Farther Than You Think
I have a thing about small victories. I really like them.
In a world where so much, even what I can see right in front of my face, is beyond my control, there's something empowering about things that just go right. Especially when those things have the potential to go way wrong.
One of those situations faced squarely up to me this afternoon.
I had forty hay bales to use for barn hunt being delivered to the farm today. Because the weather was in a hurry to turn nasty, we had only this afternoon to move the hay. Plus, because the weather was forecast to be not only cold but snowy as well, the plan was to stack the bales in the indoor ring space of the training building. In other words, simply throwing the bales off the truck in the field and walking away wasn't an option. They would have to be brought in and stacked.
Dad was at work. Mom was running errands. Dorothy, whose truck we were using and who would have gladly helped, has been dealing with some health issues and so had to stand down.
It was all up to me.
Going into the game, I did not feel what you might call fighting fit. I was tired and sore. The day was gray and sullen, spattering us with occasional showers of sleet, and I could feel my mood souring to match. A new pillow I'd been experimenting with was not what my head and neck had ordered, and as a result, I was feeling slightly dizzy and off-balance.
This was not going to be fun.
Dorothy eased the pickup back to the door of the training building. The wind rushed and fretted at the northwest corner. Pebbles of sleet peppered the tin roof. Yuck.
I tugged on my gloves and approached the truck. Twenty-plus bales of heavy brome hay glowered down at me. The load loomed high over my head. Well, it was now or never. They weren't gonna move themselves.
I put a knee on the tailgate, hauled myself up, and started throwing hay.
At least for this first load, my mom was on hand with a hay hook. She was able to snag some of the bales on the ground and drag them into the building. I trudged doggedly after her, locking my leather fingers under the twine of each fifty-pound bale and muscling it into the training ring.
We were stacking along the south wall. The bottom tier was bales shoved up against the wall horizontally and laid end to end. Then came the next tier, bales laid perpendicular and packed together, one beside another.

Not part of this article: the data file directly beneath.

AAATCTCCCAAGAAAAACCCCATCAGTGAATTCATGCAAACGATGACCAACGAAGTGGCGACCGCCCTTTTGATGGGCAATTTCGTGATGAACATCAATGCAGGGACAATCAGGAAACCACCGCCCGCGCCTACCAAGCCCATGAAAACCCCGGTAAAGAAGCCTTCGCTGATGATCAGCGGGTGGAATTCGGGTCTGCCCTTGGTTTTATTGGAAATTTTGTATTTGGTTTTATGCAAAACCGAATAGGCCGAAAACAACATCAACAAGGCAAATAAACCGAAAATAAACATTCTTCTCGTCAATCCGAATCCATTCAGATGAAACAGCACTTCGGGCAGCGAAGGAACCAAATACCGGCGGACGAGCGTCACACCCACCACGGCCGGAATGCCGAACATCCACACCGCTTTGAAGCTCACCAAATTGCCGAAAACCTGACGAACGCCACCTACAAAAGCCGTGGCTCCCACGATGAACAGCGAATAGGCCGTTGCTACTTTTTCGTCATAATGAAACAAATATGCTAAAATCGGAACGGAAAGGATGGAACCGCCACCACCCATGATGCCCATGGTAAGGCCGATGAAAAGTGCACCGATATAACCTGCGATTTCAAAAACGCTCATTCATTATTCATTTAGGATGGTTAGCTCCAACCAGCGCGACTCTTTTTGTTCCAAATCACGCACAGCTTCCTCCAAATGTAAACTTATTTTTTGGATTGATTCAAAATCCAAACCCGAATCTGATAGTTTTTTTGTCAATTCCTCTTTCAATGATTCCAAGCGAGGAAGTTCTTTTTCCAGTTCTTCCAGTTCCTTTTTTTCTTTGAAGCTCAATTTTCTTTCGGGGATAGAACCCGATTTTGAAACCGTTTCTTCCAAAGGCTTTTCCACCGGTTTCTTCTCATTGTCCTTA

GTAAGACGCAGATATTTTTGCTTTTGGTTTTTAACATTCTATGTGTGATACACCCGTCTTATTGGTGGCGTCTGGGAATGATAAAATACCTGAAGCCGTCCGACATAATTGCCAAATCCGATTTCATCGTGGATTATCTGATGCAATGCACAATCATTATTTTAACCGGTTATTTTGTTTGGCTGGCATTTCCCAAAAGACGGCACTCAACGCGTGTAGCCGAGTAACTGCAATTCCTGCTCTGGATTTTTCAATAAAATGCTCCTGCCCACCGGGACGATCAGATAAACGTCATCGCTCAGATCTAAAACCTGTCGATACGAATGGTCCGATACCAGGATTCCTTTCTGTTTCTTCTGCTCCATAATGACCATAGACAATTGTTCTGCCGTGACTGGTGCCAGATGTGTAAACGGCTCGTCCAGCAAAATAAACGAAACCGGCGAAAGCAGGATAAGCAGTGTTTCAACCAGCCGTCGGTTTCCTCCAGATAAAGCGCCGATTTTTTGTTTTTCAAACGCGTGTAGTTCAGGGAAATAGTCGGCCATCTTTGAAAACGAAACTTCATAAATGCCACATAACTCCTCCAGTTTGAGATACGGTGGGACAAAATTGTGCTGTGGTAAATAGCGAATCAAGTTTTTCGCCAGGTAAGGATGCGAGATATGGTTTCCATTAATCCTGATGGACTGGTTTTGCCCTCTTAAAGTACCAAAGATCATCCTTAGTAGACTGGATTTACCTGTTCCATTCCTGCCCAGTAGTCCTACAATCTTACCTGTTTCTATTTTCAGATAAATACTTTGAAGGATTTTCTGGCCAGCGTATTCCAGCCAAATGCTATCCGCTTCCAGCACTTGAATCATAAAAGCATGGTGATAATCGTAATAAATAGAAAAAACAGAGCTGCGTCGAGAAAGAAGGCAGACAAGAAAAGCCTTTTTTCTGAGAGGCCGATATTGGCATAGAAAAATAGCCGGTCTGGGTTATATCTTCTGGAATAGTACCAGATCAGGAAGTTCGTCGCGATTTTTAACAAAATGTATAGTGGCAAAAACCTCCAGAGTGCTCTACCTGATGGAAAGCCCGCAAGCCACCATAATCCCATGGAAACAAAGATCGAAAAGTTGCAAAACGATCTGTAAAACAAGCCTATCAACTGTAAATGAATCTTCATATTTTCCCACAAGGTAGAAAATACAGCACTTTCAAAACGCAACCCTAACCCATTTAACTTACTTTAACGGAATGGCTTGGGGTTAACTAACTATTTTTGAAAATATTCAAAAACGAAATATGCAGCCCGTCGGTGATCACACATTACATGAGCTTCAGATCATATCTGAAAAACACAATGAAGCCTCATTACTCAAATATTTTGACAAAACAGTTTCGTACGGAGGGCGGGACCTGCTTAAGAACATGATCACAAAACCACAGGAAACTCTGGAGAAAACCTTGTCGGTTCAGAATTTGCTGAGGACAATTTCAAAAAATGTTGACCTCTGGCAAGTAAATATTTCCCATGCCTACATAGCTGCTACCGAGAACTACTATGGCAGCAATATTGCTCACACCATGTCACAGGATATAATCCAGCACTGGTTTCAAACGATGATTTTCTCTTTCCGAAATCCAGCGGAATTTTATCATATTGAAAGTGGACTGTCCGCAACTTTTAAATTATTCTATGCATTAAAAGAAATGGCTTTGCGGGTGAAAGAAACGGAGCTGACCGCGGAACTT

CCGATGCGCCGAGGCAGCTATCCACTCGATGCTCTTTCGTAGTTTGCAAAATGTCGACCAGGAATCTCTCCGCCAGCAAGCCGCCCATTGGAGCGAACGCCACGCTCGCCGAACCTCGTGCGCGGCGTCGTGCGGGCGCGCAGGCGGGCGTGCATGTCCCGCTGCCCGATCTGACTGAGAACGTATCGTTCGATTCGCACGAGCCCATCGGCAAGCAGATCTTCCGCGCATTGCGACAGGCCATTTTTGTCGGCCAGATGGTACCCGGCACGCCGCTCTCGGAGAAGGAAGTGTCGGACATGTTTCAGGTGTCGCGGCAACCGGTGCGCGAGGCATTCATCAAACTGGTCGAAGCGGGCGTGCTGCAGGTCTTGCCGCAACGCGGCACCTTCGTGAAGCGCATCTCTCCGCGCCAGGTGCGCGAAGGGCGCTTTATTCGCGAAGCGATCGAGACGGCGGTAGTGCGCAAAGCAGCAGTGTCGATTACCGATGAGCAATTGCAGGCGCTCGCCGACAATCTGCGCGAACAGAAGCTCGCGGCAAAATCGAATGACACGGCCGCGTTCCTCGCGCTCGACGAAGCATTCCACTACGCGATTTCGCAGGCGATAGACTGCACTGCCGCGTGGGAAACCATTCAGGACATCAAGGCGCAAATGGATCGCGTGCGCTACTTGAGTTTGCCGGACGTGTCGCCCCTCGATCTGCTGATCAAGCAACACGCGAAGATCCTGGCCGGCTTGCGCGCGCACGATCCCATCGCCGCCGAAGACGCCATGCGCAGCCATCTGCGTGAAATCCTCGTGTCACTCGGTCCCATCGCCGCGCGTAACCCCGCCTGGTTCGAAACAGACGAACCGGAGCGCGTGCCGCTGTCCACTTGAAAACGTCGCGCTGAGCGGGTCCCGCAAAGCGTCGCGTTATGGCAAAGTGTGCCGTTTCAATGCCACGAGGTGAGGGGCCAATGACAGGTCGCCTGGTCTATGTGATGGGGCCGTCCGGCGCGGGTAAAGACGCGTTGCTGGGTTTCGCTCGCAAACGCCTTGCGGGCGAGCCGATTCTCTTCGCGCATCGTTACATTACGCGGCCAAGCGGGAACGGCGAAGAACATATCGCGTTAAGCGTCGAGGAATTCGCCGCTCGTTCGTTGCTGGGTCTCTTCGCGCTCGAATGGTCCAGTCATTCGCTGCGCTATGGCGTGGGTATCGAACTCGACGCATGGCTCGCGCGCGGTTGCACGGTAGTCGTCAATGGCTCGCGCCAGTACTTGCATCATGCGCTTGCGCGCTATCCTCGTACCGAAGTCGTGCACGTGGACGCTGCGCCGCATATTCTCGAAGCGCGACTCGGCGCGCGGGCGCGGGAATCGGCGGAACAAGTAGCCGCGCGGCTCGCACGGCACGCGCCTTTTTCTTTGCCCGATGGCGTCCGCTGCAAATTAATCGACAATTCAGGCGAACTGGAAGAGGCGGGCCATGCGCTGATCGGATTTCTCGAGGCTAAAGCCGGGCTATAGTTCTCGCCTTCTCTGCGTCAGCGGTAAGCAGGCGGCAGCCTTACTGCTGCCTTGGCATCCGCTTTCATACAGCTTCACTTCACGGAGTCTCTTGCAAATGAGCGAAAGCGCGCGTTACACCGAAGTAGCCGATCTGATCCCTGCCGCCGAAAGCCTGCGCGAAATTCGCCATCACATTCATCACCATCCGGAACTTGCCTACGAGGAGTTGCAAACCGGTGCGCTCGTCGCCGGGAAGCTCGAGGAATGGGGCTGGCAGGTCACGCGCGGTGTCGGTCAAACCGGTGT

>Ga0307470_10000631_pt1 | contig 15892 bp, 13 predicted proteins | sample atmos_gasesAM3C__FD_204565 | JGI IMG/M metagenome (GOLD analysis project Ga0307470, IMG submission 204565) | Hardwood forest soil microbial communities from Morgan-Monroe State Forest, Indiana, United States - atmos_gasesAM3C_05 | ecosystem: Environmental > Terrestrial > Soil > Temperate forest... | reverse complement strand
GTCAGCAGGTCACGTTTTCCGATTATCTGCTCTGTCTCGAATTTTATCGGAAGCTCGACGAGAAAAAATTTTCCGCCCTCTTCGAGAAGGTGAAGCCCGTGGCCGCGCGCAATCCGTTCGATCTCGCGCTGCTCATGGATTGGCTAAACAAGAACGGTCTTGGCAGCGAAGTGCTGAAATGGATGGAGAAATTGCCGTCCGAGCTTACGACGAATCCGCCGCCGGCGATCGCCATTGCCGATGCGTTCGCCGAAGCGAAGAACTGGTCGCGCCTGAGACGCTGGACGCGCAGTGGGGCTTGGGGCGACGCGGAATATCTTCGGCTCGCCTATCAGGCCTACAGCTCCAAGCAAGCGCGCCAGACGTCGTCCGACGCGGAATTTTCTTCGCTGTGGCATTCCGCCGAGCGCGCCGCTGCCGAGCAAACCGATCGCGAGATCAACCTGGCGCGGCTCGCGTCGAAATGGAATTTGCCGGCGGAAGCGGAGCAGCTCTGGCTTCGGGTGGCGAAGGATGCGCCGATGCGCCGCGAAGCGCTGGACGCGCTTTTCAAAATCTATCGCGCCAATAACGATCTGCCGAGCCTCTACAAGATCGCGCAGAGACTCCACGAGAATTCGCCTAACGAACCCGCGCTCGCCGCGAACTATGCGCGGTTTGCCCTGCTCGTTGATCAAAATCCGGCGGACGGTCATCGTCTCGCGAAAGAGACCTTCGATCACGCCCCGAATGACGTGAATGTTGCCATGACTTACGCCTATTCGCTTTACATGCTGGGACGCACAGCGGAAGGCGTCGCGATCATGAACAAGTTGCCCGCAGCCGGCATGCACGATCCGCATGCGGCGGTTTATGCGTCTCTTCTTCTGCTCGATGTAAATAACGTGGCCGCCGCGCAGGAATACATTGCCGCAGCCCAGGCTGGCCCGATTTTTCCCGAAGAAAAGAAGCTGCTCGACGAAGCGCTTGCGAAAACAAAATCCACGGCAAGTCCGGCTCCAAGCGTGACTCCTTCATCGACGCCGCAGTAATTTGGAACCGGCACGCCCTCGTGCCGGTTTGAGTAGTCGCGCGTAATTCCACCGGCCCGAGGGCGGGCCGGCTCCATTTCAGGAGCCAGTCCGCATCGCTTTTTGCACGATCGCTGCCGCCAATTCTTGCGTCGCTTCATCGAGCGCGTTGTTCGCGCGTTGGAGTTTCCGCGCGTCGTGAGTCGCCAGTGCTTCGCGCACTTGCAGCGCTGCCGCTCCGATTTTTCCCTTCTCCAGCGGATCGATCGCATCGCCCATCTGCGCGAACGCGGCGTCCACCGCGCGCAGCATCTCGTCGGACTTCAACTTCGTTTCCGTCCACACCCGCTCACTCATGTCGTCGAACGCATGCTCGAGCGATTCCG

Twenty-three down, seventeen to go.
Dorothy and I clambered back into the truck to fetch the second load. Mom was gone by then, so on our return, not only did I throw, but I also carried and stacked that entire load.
The air temperature was dropping, and the wind was rising. But under my heavy jacket, I was steaming with sweat. Hay was in my mouth and in my eyes, and in other places it had no right to be. I kept on stacking.
Third tier done, chest high and solid. I had one more tier to heave on top.
I was panting by now and trying not to show it. But I had also found a peculiar strength and rhythm in the work. Lifting those chunky bales from ground level, hefting them at least waist-high for the slog across the ring to the growing stack, and then hoisting them up to about nose-level and wrestling them on top was not easy. But it was doable.
I counted off a group of nine, and set myself to stack those. Then those were in the pile, the stack was higher and still solid, and I set myself eight more.
Dorothy and I made an awesome team. I would be a jerk if I didn't commend her help in guiding me as I marched from truck to stack and back again, or mention how she directed the positioning of each new bale muscled onto the stack.
Three bales to go and I knew I would get there. Two to go and I could smile and really mean it. (I probably had hay on my teeth by then.)
With only one bale remaining to throw on the stack, I felt like a victorious soldier as I lugged it across, heaved it up, and stashed it on top.
Job done. Mission accomplished. Let it snow.
And isn't that the way life goes? Things that seem largely impossible -- not enough help, not enough time, not feeling good enough or even feeling well. But with small steps and a stubborn heart, and telling yourself you can, when maybe you're the only one who says so -- and you can get those hay bales stacked. So pull on your boots and gloves, get in that pickup truck, and start throwing hay. I bet you can get farther than you think.